Make it a Mothers Weekend

It was another of those off-Reecer Creek meetings of the Reecer Creek Rod, Gun, Working Dog & Outdoor Think Tank Benevolent Association. The subject on the floor was Mother’s Day and how it might most appropriately be celebrated. Homey Name-Me-And-You-Suffer-A-Long-Lingering-Death pretty much had it worked out.

“Think about it,” he opined. “For some of us, our mothers actually took us out and trained us. For most of us, though, our mothers kept us safe in the outdoors, and we probably never knew it; we figured it was our dads who took care of all that. My pop made sure that my kid sisters and I knew how to safely hike, shoot, camp, make a fire, clean fish, gut a deer, operate the lawnmower and change a tire long before we were teenagers.

“I came home during my second year of college for our family deer hunt, and somehow we ended up leaning against the same tree up in the Naneum eating our lunch stuff. One of my buddies had lost his dad that year, and had all these things he wished he’d said to him. …I sure as hell didn’t want to be him. Anyhow, I couldn’t quite figure out how to say what I had to say, but in the middle of chewing a mouthful of dad’s elk sausage, it just tumbled out of me. I told him I just needed him to know how much I loved him and how every day I was grateful for all he taught us about being wise in the world.

“For a long time, seemed like, he just looked at me. Finally, he said, ‘You’re welcome. It was my job. And I loved it.’ Then he grinned and chuckled. ‘You’re thanking the wrong person, you know. …When you were about four, you were just crazy about being outside, and going fishing, and arguing for your own guns. Your sister was a little over two, your baby sister was about due, and you had been ripping it up outside all day. After you were down, your mother took my hand and explained my future.

“‘She told me that she wanted all of her kids to grow up outside. Safely. She knew that accidents happen, God forbid, but my job was to make sure that you all knew everything you needed to know to be safe in all the places and ways you might grow up in the world. The way she looked at me, I knew she was dead serious. She said that if any of you ever got into trouble because of something you didn’t know about being safe – something I hadn’t seen to you learning – I would never again enjoy some of the most pleasurable things in my life. I think I became a good dad.

“So then my dad grinned one of his big joyful grins and said, ‘So, you better thank your mother, boy.’ I did, too.”

That story turned our minds. We all started thinking again about how our own mothers supported our needs to be outside, and sparked our desires to fish, hunt, hike and play.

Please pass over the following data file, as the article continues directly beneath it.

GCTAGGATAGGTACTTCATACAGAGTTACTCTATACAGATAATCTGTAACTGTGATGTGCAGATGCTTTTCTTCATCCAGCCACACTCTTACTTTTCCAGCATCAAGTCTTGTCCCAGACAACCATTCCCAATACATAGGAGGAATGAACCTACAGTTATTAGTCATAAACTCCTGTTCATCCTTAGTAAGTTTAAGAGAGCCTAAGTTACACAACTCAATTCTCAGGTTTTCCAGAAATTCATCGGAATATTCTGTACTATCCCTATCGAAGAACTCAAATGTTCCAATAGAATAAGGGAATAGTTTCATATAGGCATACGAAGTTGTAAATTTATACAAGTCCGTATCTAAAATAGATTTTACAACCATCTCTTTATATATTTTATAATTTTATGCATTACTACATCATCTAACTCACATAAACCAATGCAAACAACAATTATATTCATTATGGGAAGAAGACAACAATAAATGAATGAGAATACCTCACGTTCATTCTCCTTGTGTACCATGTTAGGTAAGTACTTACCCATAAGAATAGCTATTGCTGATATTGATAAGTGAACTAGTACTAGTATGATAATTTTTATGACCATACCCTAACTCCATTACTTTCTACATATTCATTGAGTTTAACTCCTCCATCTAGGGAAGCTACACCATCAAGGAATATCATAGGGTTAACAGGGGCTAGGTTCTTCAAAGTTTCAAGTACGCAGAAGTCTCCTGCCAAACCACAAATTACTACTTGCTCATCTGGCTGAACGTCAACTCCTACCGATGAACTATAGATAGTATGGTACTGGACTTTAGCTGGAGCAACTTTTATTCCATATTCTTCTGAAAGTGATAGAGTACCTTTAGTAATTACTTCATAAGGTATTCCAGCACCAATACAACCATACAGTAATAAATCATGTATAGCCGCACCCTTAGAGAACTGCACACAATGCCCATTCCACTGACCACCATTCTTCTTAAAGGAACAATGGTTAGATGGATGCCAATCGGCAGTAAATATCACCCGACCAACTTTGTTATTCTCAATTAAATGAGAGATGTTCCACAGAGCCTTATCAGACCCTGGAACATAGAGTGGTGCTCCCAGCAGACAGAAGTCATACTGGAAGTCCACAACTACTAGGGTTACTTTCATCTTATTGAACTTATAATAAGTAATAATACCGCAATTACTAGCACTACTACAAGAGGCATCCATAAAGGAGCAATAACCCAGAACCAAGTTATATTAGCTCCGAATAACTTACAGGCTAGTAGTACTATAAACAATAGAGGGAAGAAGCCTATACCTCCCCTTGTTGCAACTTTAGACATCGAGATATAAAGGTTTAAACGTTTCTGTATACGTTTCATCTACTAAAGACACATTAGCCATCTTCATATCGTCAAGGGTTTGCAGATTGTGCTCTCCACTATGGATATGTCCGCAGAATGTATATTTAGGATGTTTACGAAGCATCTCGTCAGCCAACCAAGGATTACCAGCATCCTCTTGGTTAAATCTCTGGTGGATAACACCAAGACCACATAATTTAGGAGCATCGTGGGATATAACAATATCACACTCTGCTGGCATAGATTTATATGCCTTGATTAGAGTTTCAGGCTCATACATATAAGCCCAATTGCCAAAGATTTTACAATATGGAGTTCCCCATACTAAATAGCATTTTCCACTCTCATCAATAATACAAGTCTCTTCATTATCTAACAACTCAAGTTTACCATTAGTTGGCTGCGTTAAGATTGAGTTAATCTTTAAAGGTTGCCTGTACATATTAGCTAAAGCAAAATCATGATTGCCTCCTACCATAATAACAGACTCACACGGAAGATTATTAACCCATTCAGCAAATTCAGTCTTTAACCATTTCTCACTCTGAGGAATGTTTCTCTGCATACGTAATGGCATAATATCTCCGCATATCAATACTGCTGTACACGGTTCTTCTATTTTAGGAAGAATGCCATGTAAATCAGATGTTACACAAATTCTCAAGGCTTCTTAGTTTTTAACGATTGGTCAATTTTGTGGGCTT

My mother caught one fish in her life. I don’t think she ever shot a firearm, and I know she never went hunting. Still she demonstrated over and over how one honors the life taken for a family’s sustenance. Fish and game was always a gift. It was always a blessing, and always treated that way. When Cousin Ron and I were boys, bringing home fresh-caught trout or wild-picked asparagus, she would smile and remind us all of the sweet healthfulness of such wild foods.

My aunt Teen, Cousin Ron’s mother, prepared our fish and game with respect and love. She made a point of telling us she was proud of our ability to help nourish the family with fish from the Naches or birds from the Lower Valley.

Over the years, I got a similar response every time I brought my mother mallards, geese, pheasants, grouse, quail, doves or fish or big game. They were cleaned, of course, when I offered them, as that demonstrated respect. If we didn’t respect the wild things which gave themselves, she would say, we would not be well nourished. Early in my life she smiled and said, “When you clean your fish and game before you offer it that shows respect for me, too.”

Grandma Minshall, in Tacoma, fawned over any fresh food that Grandpa (or any of the rest of us) provided from the sea, field or garden. “Such great providers,” she would smile.

As our mother stories wound down, Homey jumped in. “All right. I have this worked out. Make it a ‘Mother’s Weekend.’ Get her out hiking or shooting. Pick a bouquet of real flowers out in the foothills. Then take her to the NRA Foundation Banquet Saturday night so she can help raise funds to teach kids to be safe around firearms, and have safe places to learn to shoot. Then treat her to something special for food Sunday – like a gourmet preparation of something you brought home – or even one of the buffets around town. Treat her like you really understand that she made you the outdoor guy you are, you know?”

Happy Mother’s Weekend, moms! And thank you.

Written by Jim Huckabay. Posted in Uncategorized

Trackback from your site.

Leave a comment